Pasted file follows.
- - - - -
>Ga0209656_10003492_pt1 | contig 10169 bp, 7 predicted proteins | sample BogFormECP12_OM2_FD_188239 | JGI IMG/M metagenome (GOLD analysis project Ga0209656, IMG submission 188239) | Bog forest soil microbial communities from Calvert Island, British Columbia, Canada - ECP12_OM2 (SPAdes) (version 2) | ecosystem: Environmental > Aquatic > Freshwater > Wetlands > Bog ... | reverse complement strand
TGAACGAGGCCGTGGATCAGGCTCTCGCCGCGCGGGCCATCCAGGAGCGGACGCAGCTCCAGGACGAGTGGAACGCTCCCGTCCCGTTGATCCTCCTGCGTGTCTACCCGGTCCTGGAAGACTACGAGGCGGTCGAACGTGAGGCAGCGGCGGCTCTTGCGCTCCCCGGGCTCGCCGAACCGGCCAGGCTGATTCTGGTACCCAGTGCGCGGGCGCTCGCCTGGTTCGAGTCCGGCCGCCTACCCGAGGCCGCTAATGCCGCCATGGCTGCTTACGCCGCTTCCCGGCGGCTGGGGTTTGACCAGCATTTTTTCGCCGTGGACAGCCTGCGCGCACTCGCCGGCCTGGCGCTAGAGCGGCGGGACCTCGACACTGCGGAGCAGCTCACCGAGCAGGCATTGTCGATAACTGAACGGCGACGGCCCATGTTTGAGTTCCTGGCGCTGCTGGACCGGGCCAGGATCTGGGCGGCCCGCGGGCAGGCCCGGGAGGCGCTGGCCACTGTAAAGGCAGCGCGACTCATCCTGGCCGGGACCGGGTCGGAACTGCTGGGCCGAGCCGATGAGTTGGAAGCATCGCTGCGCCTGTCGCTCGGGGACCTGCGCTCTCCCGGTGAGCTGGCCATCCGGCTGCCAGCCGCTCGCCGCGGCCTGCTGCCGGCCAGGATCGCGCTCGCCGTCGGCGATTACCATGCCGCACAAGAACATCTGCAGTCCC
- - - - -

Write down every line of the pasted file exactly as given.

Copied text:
>Ga0209656_10003492_pt1 | contig 10169 bp, 7 predicted proteins | sample BogFormECP12_OM2_FD_188239 | JGI IMG/M metagenome (GOLD analysis project Ga0209656, IMG submission 188239) | Bog forest soil microbial communities from Calvert Island, British Columbia, Canada - ECP12_OM2 (SPAdes) (version 2) | ecosystem: Environmental > Aquatic > Freshwater > Wetlands > Bog ... | reverse complement strand
TGAACGAGGCCGTGGATCAGGCTCTCGCCGCGCGGGCCATCCAGGAGCGGACGCAGCTCCAGGACGAGTGGAACGCTCCCGTCCCGTTGATCCTCCTGCGTGTCTACCCGGTCCTGGAAGACTACGAGGCGGTCGAACGTGAGGCAGCGGCGGCTCTTGCGCTCCCCGGGCTCGCCGAACCGGCCAGGCTGATTCTGGTACCCAGTGCGCGGGCGCTCGCCTGGTTCGAGTCCGGCCGCCTACCCGAGGCCGCTAATGCCGCCATGGCTGCTTACGCCGCTTCCCGGCGGCTGGGGTTTGACCAGCATTTTTTCGCCGTGGACAGCCTGCGCGCACTCGCCGGCCTGGCGCTAGAGCGGCGGGACCTCGACACTGCGGAGCAGCTCACCGAGCAGGCATTGTCGATAACTGAACGGCGACGGCCCATGTTTGAGTTCCTGGCGCTGCTGGACCGGGCCAGGATCTGGGCGGCCCGCGGGCAGGCCCGGGAGGCGCTGGCCACTGTAAAGGCAGCGCGACTCATCCTGGCCGGGACCGGGTCGGAACTGCTGGGCCGAGCCGATGAGTTGGAAGCATCGCTGCGCCTGTCGCTCGGGGACCTGCGCTCTCCCGGTGAGCTGGCCATCCGGCTGCCAGCCGCTCGCCGCGGCCTGCTGCCGGCCAGGATCGCGCTCGCCGTCGGCGATTACCATGCCGCACAAGAACATCTGCAGTCCC